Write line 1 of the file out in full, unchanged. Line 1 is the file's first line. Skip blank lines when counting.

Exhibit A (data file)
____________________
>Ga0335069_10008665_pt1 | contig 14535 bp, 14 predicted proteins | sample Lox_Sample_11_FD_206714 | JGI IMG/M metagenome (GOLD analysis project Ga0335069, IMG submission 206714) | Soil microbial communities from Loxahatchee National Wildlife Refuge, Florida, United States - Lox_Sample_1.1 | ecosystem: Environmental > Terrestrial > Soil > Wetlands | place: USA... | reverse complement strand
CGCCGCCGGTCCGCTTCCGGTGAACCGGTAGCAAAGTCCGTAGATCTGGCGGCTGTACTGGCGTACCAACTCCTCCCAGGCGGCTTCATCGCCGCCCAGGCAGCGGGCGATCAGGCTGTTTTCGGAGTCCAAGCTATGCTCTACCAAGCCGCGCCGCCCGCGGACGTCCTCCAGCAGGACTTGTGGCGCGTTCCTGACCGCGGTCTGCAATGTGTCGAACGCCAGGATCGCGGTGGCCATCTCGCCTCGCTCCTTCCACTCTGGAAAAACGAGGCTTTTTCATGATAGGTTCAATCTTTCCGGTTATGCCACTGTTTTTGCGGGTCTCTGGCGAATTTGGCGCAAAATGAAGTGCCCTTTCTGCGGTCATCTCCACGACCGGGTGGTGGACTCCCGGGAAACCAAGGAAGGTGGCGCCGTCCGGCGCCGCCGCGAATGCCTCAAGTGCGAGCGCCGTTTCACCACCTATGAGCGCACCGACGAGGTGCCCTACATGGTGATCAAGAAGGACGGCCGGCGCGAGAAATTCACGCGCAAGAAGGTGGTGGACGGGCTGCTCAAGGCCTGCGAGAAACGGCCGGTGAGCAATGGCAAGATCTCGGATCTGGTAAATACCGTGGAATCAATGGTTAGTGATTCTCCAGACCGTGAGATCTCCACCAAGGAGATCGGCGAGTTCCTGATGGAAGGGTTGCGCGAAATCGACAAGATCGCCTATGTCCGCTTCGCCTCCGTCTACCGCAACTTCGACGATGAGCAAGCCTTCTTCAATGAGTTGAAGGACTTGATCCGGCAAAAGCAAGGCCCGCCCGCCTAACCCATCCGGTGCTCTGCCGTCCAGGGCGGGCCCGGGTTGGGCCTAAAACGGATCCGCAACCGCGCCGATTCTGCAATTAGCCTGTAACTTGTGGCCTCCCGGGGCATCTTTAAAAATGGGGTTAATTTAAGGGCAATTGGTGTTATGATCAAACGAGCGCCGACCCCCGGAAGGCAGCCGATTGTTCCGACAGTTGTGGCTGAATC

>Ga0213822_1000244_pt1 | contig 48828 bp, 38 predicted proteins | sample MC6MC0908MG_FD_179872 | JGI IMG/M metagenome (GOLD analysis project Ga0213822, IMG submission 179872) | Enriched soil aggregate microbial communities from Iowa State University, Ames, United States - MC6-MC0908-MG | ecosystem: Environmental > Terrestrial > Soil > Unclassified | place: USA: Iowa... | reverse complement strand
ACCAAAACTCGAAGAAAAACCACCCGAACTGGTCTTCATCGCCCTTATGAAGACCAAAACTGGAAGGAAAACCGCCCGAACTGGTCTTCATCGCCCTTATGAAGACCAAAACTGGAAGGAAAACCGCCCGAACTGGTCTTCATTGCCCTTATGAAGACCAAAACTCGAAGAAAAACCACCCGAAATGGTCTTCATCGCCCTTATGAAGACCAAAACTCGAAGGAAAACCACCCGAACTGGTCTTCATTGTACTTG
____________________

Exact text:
>Ga0335069_10008665_pt1 | contig 14535 bp, 14 predicted proteins | sample Lox_Sample_11_FD_206714 | JGI IMG/M metagenome (GOLD analysis project Ga0335069, IMG submission 206714) | Soil microbial communities from Loxahatchee National Wildlife Refuge, Florida, United States - Lox_Sample_1.1 | ecosystem: Environmental > Terrestrial > Soil > Wetlands | place: USA... | reverse complement strand